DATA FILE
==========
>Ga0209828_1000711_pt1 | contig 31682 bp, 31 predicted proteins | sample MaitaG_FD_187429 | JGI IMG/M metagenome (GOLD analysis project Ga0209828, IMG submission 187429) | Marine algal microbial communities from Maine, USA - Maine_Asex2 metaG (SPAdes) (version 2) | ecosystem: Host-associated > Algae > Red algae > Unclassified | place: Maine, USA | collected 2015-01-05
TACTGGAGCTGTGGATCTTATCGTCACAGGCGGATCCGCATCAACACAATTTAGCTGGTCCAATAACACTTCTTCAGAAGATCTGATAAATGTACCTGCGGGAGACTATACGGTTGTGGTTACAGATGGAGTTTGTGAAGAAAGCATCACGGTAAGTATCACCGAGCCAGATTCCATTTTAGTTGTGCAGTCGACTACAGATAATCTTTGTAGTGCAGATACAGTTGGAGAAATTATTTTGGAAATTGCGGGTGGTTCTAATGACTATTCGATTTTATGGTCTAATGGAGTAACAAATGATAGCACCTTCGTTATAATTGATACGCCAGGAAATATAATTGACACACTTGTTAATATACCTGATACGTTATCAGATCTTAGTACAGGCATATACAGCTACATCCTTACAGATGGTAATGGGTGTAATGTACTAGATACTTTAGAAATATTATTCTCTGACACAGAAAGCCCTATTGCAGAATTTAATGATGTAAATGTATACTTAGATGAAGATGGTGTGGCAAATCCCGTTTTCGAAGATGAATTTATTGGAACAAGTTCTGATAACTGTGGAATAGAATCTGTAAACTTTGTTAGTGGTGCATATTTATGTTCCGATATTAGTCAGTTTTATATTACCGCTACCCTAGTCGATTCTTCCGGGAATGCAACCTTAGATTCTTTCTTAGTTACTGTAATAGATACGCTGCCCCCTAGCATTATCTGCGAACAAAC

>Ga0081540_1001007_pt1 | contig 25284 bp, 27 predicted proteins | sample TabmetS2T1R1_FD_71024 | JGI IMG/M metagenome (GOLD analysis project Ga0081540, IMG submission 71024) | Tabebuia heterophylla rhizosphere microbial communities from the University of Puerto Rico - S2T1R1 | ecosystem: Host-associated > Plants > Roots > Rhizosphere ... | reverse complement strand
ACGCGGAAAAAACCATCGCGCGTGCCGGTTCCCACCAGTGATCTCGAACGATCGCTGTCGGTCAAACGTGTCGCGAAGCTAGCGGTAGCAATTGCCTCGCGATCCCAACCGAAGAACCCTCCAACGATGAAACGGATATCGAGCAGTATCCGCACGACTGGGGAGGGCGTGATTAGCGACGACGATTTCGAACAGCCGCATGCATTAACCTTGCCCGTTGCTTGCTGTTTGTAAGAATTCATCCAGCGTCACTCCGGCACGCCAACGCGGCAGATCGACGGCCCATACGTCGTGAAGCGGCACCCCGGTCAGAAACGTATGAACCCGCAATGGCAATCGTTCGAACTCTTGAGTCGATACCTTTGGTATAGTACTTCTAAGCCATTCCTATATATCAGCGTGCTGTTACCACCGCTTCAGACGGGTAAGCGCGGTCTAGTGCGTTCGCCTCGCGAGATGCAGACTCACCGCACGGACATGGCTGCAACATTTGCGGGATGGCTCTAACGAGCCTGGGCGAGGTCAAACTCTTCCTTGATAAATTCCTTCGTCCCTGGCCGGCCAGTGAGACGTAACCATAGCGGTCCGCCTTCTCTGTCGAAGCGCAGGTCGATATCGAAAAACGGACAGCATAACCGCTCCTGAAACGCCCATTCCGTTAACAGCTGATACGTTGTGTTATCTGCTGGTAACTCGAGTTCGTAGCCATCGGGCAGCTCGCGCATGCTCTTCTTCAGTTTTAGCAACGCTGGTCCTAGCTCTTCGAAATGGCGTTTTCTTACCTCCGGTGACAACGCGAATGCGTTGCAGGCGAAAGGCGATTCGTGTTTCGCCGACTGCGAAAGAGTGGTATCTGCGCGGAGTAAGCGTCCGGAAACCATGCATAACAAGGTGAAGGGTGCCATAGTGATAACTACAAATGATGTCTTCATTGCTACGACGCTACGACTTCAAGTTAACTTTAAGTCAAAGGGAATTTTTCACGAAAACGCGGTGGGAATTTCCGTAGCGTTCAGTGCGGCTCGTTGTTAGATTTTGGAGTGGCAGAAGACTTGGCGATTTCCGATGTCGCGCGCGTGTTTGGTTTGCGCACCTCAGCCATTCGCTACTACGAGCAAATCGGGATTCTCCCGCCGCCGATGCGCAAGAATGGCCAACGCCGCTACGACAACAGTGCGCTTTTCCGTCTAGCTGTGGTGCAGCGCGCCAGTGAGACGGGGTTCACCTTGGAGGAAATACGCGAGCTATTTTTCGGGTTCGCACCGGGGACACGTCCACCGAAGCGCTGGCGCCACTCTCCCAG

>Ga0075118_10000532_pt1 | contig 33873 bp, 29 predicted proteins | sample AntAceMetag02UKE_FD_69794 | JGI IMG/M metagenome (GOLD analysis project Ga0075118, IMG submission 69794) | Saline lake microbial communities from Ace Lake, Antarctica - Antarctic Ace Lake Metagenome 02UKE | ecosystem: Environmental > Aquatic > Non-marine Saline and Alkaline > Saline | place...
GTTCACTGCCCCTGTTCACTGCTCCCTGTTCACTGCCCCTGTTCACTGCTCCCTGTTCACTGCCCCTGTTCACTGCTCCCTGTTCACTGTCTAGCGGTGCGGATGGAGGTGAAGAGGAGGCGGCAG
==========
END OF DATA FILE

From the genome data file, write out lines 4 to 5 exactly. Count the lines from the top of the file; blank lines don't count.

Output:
ACGCGGAAAAAACCATCGCGCGTGCCGGTTCCCACCAGTGATCTCGAACGATCGCTGTCGGTCAAACGTGTCGCGAAGCTAGCGGTAGCAATTGCCTCGCGATCCCAACCGAAGAACCCTCCAACGATGAAACGGATATCGAGCAGTATCCGCACGACTGGGGAGGGCGTGATTAGCGACGACGATTTCGAACAGCCGCATGCATTAACCTTGCCCGTTGCTTGCTGTTTGTAAGAATTCATCCAGCGTCACTCCGGCACGCCAACGCGGCAGATCGACGGCCCATACGTCGTGAAGCGGCACCCCGGTCAGAAACGTATGAACCCGCAATGGCAATCGTTCGAACTCTTGAGTCGATACCTTTGGTATAGTACTTCTAAGCCATTCCTATATATCAGCGTGCTGTTACCACCGCTTCAGACGGGTAAGCGCGGTCTAGTGCGTTCGCCTCGCGAGATGCAGACTCACCGCACGGACATGGCTGCAACATTTGCGGGATGGCTCTAACGAGCCTGGGCGAGGTCAAACTCTTCCTTGATAAATTCCTTCGTCCCTGGCCGGCCAGTGAGACGTAACCATAGCGGTCCGCCTTCTCTGTCGAAGCGCAGGTCGATATCGAAAAACGGACAGCATAACCGCTCCTGAAACGCCCATTCCGTTAACAGCTGATACGTTGTGTTATCTGCTGGTAACTCGAGTTCGTAGCCATCGGGCAGCTCGCGCATGCTCTTCTTCAGTTTTAGCAACGCTGGTCCTAGCTCTTCGAAATGGCGTTTTCTTACCTCCGGTGACAACGCGAATGCGTTGCAGGCGAAAGGCGATTCGTGTTTCGCCGACTGCGAAAGAGTGGTATCTGCGCGGAGTAAGCGTCCGGAAACCATGCATAACAAGGTGAAGGGTGCCATAGTGATAACTACAAATGATGTCTTCATTGCTACGACGCTACGACTTCAAGTTAACTTTAAGTCAAAGGGAATTTTTCACGAAAACGCGGTGGGAATTTCCGTAGCGTTCAGTGCGGCTCGTTGTTAGATTTTGGAGTGGCAGAAGACTTGGCGATTTCCGATGTCGCGCGCGTGTTTGGTTTGCGCACCTCAGCCATTCGCTACTACGAGCAAATCGGGATTCTCCCGCCGCCGATGCGCAAGAATGGCCAACGCCGCTACGACAACAGTGCGCTTTTCCGTCTAGCTGTGGTGCAGCGCGCCAGTGAGACGGGGTTCACCTTGGAGGAAATACGCGAGCTATTTTTCGGGTTCGCACCGGGGACACGTCCACCGAAGCGCTGGCGCCACTCTCCCAG

>Ga0075118_10000532_pt1 | contig 33873 bp, 29 predicted proteins | sample AntAceMetag02UKE_FD_69794 | JGI IMG/M metagenome (GOLD analysis project Ga0075118, IMG submission 69794) | Saline lake microbial communities from Ace Lake, Antarctica - Antarctic Ace Lake Metagenome 02UKE | ecosystem: Environmental > Aquatic > Non-marine Saline and Alkaline > Saline | place...